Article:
General and then more specific depictions of how protocols hereof may be implemented are next described. FIG. 4 provides a representative flowchart 400 of the more basic steps. A general first step 402 is the establishing of the Client/Provider capability and operational mode which may include the communicational aspects, e.g., negotiation and/or advertising of capabilities, between switches. This step may as well include the explicit or implicit initialization of the Client and Provider mode between at least two connected switches. Implicit initialization may be simple assumption of the proper mode upon receipt of an appropriate advertisement from a proper adjacent switch (e.g., a first switch which is capable of and advertises Client mode and receives a Provider advertisement from an adjacent Provider switch may then simply assume the Client mode). A second general step 404 is the operating of the at least two switch devices in a provider/client mode; particularly wherein the operating of the at least two switch devices in a provider/client mode includes conserving at least one functionality of at least one of the first and second switch devices.

A more detailed implementation of how a Protocol hereof may work is shown in FIG. 5 by the flow diagram 500 and is described here. First as indicated at 502 a negotiation is begun for entry into the Client/Provider capability and operational mode. In particular, an ESC ILS (Exchange Switch Capability Internal Link Service) may be used for this communication. Though either switch could initiate this, Switch 1 is shown at 502 initiating the advertising of the Client/Provider operability. In this case, switch 1 is advertising to act as a Client. At 504, switch 2 is shown responding with a communication/advertisement via ESC that it will act as a Provider. Both switches then assume these roles. It may be noted that these initial roles may include or may be assumed without domain ID sharing. Furthermore, once negotiated, no EFPs (Exchange Fabric Parameters) are exchanged between Providers and Clients.

In the next steps as indicated at 506, the Client awaits a DIA (Domain Identifier Assigned) signal, which the Provider is obtaining from the fabric Principal Switch (not shown). Then, as indicated at 508, once the DIA received by the Client, the Client then issues a new form of RDI (Request Domain Identifier) that: specifies the number of addresses required for the external devices to which it is/will be connected, and specifies whether it can accept contiguous Area/Port assignments or limited to Area assignments. Next, as indicated at 510, the Provider returns a new form of RDI ACC that provides base Domain/Area or Domain/Area/Port identifiers for the Client's use.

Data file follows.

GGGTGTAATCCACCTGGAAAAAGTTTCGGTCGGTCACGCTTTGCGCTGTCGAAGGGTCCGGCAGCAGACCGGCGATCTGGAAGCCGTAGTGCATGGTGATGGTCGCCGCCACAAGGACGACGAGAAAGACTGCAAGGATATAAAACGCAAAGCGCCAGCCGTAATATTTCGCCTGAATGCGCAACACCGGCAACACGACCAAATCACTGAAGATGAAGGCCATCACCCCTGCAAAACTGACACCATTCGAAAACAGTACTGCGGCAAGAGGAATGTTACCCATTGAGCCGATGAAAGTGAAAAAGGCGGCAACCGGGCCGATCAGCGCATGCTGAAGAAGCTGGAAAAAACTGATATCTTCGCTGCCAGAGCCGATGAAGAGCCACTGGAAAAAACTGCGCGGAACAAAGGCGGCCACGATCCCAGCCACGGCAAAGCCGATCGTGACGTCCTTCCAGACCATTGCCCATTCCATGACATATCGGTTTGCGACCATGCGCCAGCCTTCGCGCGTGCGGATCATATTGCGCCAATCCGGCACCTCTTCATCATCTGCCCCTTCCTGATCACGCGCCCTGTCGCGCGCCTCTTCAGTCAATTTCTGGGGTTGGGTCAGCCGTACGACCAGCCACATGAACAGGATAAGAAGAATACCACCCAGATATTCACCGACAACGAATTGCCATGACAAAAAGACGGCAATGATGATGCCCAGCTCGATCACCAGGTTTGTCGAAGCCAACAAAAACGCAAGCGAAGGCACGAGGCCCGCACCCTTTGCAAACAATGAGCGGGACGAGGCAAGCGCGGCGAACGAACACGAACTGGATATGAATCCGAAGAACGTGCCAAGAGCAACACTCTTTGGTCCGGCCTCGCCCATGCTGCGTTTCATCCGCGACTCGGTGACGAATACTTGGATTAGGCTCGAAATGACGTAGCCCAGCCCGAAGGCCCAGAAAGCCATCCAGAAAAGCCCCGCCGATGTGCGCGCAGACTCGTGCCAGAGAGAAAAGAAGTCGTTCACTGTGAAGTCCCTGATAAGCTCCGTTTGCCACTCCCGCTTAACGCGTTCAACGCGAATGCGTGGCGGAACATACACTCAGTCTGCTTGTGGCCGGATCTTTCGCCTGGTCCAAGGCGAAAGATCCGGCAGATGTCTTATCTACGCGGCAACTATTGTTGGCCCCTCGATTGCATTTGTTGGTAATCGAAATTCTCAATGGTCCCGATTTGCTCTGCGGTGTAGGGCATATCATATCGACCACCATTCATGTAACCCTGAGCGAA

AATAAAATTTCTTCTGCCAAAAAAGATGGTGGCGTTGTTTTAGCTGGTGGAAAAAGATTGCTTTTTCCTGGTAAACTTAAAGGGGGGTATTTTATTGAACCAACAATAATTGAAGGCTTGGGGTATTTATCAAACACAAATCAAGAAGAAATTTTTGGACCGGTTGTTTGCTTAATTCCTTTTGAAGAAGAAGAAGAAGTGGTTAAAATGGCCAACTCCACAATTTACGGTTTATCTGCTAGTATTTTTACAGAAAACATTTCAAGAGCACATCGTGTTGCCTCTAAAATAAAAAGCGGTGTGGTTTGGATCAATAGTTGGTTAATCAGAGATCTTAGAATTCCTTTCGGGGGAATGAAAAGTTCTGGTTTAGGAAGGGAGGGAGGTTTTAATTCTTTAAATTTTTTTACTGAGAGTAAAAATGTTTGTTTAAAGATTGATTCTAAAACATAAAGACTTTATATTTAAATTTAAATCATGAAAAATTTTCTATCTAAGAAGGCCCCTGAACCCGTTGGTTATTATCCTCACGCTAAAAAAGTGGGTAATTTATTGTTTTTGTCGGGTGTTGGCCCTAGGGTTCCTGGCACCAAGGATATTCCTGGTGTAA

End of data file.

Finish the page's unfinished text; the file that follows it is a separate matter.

At 512, the Provider is shown providing an FSPF Summary Record, which may be provided on join, fabric build, reconfigure fabric, or topology change that would change the content of the summary record. And, at 514, the zone database is shown as pushed from the Provider to the Client, noting that the zone database merge operation is not performed.

The operating efficiencies here described solve three main problems: first, reducing the processing time and quantity required to one or more interswitch functions; e.g., zoning, principal switch selection, and shortest path first. Second, greatly reduced also is the memory space required to for storage of datasets such as zonesets or link state records. Third, an operational efficiency may be found in the sharing of domain IDs such that faster routing may be achieved, and/or increases may be had in the practical limit of the number of switches and the number of end devices that may exist in a switch fabric. These technologies may thus increase the practical limit on the size of a switch fabric.

FIG. 6 illustrates an exemplary system useful in implementations of the described technology. A general purpose computer system 600 is capable of executing a computer program product to execute a computer process. Data and program files may be input to the computer system 600, which reads the files and executes the programs therein. Some of the elements of a general purpose computer system 600 are shown in FIG. 6 wherein a processor 602 is shown having an input/output (I/O) section 604, a Central Processing Unit (CPU) 606, and a memory section 608. There may be one or more processors 602, such that the processor 602 of the computer system 600 comprises a single central-processing unit 606, or a plurality of processing units, commonly referred to as a parallel processing environment. The computer system 600 may be a conventional computer, a distributed computer, or any other type of computer. The described technology is optionally implemented in software devices loaded in memory 608, stored on a configured DVD/CD-ROM 610 or storage unit 612, and/or communicated via a wired or wireless network link 614 on a carrier signal, thereby transforming the computer system 600 in FIG. 6 to a special purpose machine for implementing the described operations.